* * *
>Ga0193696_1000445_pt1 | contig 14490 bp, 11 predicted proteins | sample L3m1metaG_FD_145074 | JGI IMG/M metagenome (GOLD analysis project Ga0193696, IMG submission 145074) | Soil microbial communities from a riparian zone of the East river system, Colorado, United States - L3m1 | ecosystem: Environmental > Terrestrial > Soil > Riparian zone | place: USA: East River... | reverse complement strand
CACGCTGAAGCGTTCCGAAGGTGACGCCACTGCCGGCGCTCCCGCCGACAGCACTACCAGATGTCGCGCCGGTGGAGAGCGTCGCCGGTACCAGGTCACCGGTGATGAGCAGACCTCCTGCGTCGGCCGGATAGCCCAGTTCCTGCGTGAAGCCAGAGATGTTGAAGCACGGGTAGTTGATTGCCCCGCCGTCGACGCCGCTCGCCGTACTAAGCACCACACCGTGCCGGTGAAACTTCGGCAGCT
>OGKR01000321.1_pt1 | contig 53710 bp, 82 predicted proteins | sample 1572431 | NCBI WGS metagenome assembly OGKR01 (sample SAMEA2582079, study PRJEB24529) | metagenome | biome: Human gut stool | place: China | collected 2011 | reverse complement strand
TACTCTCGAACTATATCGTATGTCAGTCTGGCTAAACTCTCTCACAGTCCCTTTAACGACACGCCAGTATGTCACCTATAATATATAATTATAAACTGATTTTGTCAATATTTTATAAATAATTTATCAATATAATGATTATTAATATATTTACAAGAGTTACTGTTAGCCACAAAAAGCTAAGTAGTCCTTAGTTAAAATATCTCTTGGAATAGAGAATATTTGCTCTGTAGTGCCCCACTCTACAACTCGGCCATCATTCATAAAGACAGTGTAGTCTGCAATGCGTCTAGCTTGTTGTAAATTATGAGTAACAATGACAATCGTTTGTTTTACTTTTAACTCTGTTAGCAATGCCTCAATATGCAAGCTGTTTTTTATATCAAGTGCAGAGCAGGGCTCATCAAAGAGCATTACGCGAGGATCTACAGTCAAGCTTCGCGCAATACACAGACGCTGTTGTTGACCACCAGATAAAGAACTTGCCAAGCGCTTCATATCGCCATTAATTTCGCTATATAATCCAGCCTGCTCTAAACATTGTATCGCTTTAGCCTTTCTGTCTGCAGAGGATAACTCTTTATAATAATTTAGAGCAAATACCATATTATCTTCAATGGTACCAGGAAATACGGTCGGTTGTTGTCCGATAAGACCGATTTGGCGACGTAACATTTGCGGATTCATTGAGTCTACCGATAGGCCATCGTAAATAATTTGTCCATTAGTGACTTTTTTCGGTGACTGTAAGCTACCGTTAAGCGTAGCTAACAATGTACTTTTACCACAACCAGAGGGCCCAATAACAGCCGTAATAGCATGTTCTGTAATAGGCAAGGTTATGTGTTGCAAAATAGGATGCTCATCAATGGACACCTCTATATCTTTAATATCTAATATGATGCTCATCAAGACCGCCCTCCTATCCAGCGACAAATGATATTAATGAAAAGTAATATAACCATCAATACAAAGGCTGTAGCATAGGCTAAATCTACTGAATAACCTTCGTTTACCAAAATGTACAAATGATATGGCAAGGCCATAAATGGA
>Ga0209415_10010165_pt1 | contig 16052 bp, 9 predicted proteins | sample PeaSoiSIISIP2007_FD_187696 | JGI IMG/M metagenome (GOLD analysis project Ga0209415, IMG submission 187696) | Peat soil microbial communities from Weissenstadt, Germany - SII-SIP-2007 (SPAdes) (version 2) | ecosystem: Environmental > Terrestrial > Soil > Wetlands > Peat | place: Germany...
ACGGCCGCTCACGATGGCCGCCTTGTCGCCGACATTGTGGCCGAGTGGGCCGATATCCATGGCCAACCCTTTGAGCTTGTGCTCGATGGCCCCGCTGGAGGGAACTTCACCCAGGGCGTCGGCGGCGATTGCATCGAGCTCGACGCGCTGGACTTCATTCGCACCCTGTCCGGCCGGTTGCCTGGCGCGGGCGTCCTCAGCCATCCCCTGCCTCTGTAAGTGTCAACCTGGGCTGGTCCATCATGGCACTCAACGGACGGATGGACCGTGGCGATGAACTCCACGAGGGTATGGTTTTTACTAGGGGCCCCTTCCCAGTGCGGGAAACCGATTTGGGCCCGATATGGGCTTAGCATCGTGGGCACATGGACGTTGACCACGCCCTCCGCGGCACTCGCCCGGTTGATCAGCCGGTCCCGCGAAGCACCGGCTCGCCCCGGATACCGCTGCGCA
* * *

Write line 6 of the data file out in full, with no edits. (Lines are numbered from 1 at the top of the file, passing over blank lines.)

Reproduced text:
ACGGCCGCTCACGATGGCCGCCTTGTCGCCGACATTGTGGCCGAGTGGGCCGATATCCATGGCCAACCCTTTGAGCTTGTGCTCGATGGCCCCGCTGGAGGGAACTTCACCCAGGGCGTCGGCGGCGATTGCATCGAGCTCGACGCGCTGGACTTCATTCGCACCCTGTCCGGCCGGTTGCCTGGCGCGGGCGTCCTCAGCCATCCCCTGCCTCTGTAAGTGTCAACCTGGGCTGGTCCATCATGGCACTCAACGGACGGATGGACCGTGGCGATGAACTCCACGAGGGTATGGTTTTTACTAGGGGCCCCTTCCCAGTGCGGGAAACCGATTTGGGCCCGATATGGGCTTAGCATCGTGGGCACATGGACGTTGACCACGCCCTCCGCGGCACTCGCCCGGTTGATCAGCCGGTCCCGCGAAGCACCGGCTCGCCCCGGATACCGCTGCGCA